Reviewed by GREG KING

Director: Billy Ray

Stars: Chiwetel Ejiofor, Julia Roberts, Nicole Kidman, Dean Norris, Alfred Molina, Joe Cole, Michael Kelly, Zoe Graham.

This twisting thriller about murder, the search for justice, grief, obsession, revenge and the high emotional cost of vengeance is a workmanlike but ultimately uninspired US remake of the 2010 Oscar winning Argentine film from director Juan Jose Campanella. Writer/director Billy Ray has relocated the action from 1970s Buenos Aires, with its political tensions and air of corruption and conspiracy, to Los Angeles against the backdrop of post 9/11 paranoia and tension.

In 2002, Ray Kasten (Chiwetel Ejiofor, from 12 Years A Slave, etc) is part of a counter terror unit based in LA, where he works alongside his colleague Jess Cobb (Julia Roberts), Bumpy Willis (Dean Norris), and the more cynical Seifert (Matt Kelly). They are monitoring activities at a mosque, when they receive a call about a dead body in a garbage dumpster in a parking lot adjacent to the mosque. Ray discovers that the victim is Carolyn, Jess’s daughter.

While Jess struggles to control her grief, Ray urges Claire Sloan (Nicole Kidman), the young new assistant district attorney, to press the investigation as a matter of urgency. The investigation leads them to a suspect in Marzin (Joe Cole). Marzin turns out to be a prize informant working undercover to find out more about the activities within the mosque, and is protected. This creates a dilemma for the team, especially when political expediency interferes. The politically motivated and ambitious District Attorney Morales (Alfred Molina) refuses to press charges, declaring that “terrorism trumps rape and murder every day.” Marzin is released and then disappears.

Ray returned to New York but for thirteen years was obsessed with finding Marzin, Using the latest in facial recognition technology he believes he has discovered a new lead and returns to Los Angeles determined to find closure in the case. Surprisingly though not every one shares his passion to reopen the case. Jess is a haunted woman, still seemingly wrapped up in her grief and surviving by devoting herself to the job. Claire is now the District Attorney, but she seems reluctant to pursue the matter. Ray’s obsession leads down some dark and disturbing alleyways and the plot takes a couple of twists before arriving at an uncomfortable climax.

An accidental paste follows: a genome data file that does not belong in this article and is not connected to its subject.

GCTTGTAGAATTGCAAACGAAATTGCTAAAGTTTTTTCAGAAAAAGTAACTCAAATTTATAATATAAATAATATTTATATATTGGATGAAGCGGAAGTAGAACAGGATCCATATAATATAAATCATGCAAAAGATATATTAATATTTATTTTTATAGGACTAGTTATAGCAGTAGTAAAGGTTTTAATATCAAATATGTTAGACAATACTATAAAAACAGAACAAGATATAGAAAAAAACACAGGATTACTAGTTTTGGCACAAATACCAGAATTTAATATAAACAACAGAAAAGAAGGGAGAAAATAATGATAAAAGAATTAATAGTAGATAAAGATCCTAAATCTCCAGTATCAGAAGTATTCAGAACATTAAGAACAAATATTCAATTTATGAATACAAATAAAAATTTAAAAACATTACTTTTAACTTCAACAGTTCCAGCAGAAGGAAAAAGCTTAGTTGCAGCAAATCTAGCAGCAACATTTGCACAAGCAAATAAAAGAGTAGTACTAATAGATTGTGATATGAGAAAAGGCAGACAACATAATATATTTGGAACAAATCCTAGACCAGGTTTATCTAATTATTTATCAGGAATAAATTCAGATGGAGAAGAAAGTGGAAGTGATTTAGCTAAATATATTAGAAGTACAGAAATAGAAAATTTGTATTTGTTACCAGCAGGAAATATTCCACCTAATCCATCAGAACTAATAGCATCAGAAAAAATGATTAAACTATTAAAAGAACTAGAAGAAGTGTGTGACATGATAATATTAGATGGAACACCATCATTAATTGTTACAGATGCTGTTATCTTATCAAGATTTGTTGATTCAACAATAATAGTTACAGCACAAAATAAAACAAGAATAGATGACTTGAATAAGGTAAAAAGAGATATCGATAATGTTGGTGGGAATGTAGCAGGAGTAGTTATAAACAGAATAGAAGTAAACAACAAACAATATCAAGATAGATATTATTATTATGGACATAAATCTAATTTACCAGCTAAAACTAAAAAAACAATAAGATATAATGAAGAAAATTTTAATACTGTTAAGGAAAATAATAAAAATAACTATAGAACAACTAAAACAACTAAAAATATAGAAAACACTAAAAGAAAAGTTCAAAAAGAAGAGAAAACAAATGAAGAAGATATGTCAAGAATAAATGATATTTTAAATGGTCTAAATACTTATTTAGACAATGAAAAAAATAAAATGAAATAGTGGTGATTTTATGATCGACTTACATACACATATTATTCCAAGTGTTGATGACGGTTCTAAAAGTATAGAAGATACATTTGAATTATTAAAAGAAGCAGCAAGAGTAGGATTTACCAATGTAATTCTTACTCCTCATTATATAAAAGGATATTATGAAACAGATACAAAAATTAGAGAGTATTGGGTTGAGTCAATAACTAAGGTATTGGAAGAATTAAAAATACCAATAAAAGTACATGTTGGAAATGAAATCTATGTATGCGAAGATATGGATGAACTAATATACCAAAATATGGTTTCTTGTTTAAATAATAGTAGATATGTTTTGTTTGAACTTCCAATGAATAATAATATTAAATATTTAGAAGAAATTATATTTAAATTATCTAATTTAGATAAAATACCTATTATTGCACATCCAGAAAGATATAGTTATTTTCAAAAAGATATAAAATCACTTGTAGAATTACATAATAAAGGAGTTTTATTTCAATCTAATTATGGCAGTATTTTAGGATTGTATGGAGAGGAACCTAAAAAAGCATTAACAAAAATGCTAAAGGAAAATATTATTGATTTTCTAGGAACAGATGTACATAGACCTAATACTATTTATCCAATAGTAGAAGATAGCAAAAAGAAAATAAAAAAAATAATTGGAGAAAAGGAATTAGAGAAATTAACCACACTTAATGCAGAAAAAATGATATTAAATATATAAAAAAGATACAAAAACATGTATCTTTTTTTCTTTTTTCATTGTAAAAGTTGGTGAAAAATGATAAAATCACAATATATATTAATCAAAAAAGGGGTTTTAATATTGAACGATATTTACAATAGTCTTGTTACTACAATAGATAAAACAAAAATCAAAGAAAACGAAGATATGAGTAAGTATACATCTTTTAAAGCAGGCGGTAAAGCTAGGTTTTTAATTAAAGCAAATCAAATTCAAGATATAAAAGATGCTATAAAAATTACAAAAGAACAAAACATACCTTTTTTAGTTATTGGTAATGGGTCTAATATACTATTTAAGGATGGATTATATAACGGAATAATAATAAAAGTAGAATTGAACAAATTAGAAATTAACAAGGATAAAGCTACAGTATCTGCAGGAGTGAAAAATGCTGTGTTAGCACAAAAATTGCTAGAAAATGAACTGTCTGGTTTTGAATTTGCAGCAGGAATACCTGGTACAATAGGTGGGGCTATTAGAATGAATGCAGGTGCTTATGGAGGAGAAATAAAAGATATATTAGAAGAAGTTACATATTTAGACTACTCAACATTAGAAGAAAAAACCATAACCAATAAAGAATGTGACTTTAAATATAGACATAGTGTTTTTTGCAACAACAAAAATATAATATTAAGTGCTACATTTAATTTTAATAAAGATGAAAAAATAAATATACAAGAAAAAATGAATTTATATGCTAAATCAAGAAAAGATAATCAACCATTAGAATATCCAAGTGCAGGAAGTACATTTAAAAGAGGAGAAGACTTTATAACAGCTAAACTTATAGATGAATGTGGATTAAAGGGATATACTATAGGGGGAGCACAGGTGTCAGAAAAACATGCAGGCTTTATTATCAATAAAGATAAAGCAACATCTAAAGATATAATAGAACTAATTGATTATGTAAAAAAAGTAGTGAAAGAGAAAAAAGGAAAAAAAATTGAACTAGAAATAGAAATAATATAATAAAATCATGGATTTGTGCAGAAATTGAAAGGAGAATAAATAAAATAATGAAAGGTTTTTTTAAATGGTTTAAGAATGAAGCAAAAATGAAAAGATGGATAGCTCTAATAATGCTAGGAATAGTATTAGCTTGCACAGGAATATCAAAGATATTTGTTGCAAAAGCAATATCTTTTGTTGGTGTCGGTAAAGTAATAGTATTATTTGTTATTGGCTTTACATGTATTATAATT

Director Ray is better known as a writer of tough tense dramas like Captain Phillips, and this is his first film behind the camera since 2007’s espionage thriller Breach. His direction is workmanlike and he fails to brings any particular flair or real sense of tension to this procedural. One of the standout sequences of the original was the tense chase through a crowded stadium, which is effectively recreated here in Dodger Stadium, and the ending of this remake remains reasonably faithful to the downbeat nature of the original. For those unfamiliar with the original, the finale may come as an unsettling shock, but for most this remake lacks the darker edge of the original.

Cinematographer Danny Moder (Roberts’ husband) uses the Los Angeles landscapes to good effect, adding a sinister atmosphere to the material.

The film moves back and forth between the two time frames, but this becomes a little disorienting as it is sometimes hard to adjust to where we are – apart from Dean Norris’ hairpiece and limp it is hard to work out which time frame the action is set in. It may have been better to have those scenes set in the past unfold first, giving a sense of the characters and their personal involvement in the investigation, and then cut to the thirteen years later section to pull it all together.

Ejiofor has a strong and intense presence and he holds the film together with a compelling performance. Eschewing makeup for much of the time, Roberts looks suitably haunted, drawn and gaunt here and her face shows the ravages of her grief and pain as the traumatised Jess. Her role was originally written for a male, but changing the gender brings an extra emotional element to the material. Kidman’s normally cold and icy presence is perfectly suited to her role as the District Attorney, but she gets the opportunity to shine in one particularly gritty interrogation scene. And Norris is a welcome presence who brings some energy and humour to proceedings.

But despite its top notch cast, ultimately this a disappointing and largely unnecessary remake that adds little to the powerful original, and makes you wonder why anyone bothered.



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